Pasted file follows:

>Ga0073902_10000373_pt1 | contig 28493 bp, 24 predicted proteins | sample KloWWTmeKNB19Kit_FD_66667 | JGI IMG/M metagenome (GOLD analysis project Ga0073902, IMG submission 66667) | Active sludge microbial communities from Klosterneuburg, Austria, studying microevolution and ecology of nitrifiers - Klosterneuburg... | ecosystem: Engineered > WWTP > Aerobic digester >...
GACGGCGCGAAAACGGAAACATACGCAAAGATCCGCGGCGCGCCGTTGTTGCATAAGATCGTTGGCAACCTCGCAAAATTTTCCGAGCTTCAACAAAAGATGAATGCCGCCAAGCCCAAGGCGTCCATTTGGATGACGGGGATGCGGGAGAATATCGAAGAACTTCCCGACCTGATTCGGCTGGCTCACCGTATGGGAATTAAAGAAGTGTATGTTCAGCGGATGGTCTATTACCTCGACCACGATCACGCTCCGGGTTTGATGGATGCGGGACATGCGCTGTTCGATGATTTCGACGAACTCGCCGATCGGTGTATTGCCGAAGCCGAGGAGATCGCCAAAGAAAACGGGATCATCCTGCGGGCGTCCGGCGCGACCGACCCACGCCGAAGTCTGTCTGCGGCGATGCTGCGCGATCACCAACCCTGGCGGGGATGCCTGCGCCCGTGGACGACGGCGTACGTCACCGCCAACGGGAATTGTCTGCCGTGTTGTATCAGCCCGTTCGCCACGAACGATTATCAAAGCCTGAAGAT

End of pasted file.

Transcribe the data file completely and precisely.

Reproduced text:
>Ga0073902_10000373_pt1 | contig 28493 bp, 24 predicted proteins | sample KloWWTmeKNB19Kit_FD_66667 | JGI IMG/M metagenome (GOLD analysis project Ga0073902, IMG submission 66667) | Active sludge microbial communities from Klosterneuburg, Austria, studying microevolution and ecology of nitrifiers - Klosterneuburg... | ecosystem: Engineered > WWTP > Aerobic digester >...
GACGGCGCGAAAACGGAAACATACGCAAAGATCCGCGGCGCGCCGTTGTTGCATAAGATCGTTGGCAACCTCGCAAAATTTTCCGAGCTTCAACAAAAGATGAATGCCGCCAAGCCCAAGGCGTCCATTTGGATGACGGGGATGCGGGAGAATATCGAAGAACTTCCCGACCTGATTCGGCTGGCTCACCGTATGGGAATTAAAGAAGTGTATGTTCAGCGGATGGTCTATTACCTCGACCACGATCACGCTCCGGGTTTGATGGATGCGGGACATGCGCTGTTCGATGATTTCGACGAACTCGCCGATCGGTGTATTGCCGAAGCCGAGGAGATCGCCAAAGAAAACGGGATCATCCTGCGGGCGTCCGGCGCGACCGACCCACGCCGAAGTCTGTCTGCGGCGATGCTGCGCGATCACCAACCCTGGCGGGGATGCCTGCGCCCGTGGACGACGGCGTACGTCACCGCCAACGGGAATTGTCTGCCGTGTTGTATCAGCCCGTTCGCCACGAACGATTATCAAAGCCTGAAGAT